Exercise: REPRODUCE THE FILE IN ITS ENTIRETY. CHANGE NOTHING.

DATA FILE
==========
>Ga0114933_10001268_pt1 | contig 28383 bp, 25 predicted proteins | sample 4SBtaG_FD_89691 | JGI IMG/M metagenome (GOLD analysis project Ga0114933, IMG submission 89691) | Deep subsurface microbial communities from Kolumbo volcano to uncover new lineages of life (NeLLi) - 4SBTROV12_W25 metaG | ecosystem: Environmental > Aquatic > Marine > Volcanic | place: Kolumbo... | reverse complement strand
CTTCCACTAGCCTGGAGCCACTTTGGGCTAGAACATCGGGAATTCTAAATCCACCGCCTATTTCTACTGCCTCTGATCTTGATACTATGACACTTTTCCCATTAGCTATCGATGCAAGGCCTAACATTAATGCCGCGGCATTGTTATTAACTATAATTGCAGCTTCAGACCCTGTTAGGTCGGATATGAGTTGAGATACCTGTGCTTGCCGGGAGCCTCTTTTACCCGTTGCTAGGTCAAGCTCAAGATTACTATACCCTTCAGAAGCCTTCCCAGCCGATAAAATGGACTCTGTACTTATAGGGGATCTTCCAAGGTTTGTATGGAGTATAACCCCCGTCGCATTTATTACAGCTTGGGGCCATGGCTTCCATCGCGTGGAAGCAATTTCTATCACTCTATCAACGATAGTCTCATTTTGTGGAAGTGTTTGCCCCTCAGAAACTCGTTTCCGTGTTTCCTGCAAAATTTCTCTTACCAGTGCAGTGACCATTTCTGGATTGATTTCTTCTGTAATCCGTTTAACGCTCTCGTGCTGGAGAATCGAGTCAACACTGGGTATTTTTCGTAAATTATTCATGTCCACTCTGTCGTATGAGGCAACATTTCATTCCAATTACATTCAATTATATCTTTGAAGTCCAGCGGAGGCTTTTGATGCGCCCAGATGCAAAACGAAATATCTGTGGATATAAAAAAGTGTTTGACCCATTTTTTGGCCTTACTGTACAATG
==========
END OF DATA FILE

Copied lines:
>Ga0114933_10001268_pt1 | contig 28383 bp, 25 predicted proteins | sample 4SBtaG_FD_89691 | JGI IMG/M metagenome (GOLD analysis project Ga0114933, IMG submission 89691) | Deep subsurface microbial communities from Kolumbo volcano to uncover new lineages of life (NeLLi) - 4SBTROV12_W25 metaG | ecosystem: Environmental > Aquatic > Marine > Volcanic | place: Kolumbo... | reverse complement strand
CTTCCACTAGCCTGGAGCCACTTTGGGCTAGAACATCGGGAATTCTAAATCCACCGCCTATTTCTACTGCCTCTGATCTTGATACTATGACACTTTTCCCATTAGCTATCGATGCAAGGCCTAACATTAATGCCGCGGCATTGTTATTAACTATAATTGCAGCTTCAGACCCTGTTAGGTCGGATATGAGTTGAGATACCTGTGCTTGCCGGGAGCCTCTTTTACCCGTTGCTAGGTCAAGCTCAAGATTACTATACCCTTCAGAAGCCTTCCCAGCCGATAAAATGGACTCTGTACTTATAGGGGATCTTCCAAGGTTTGTATGGAGTATAACCCCCGTCGCATTTATTACAGCTTGGGGCCATGGCTTCCATCGCGTGGAAGCAATTTCTATCACTCTATCAACGATAGTCTCATTTTGTGGAAGTGTTTGCCCCTCAGAAACTCGTTTCCGTGTTTCCTGCAAAATTTCTCTTACCAGTGCAGTGACCATTTCTGGATTGATTTCTTCTGTAATCCGTTTAACGCTCTCGTGCTGGAGAATCGAGTCAACACTGGGTATTTTTCGTAAATTATTCATGTCCACTCTGTCGTATGAGGCAACATTTCATTCCAATTACATTCAATTATATCTTTGAAGTCCAGCGGAGGCTTTTGATGCGCCCAGATGCAAAACGAAATATCTGTGGATATAAAAAAGTGTTTGACCCATTTTTTGGCCTTACTGTACAATG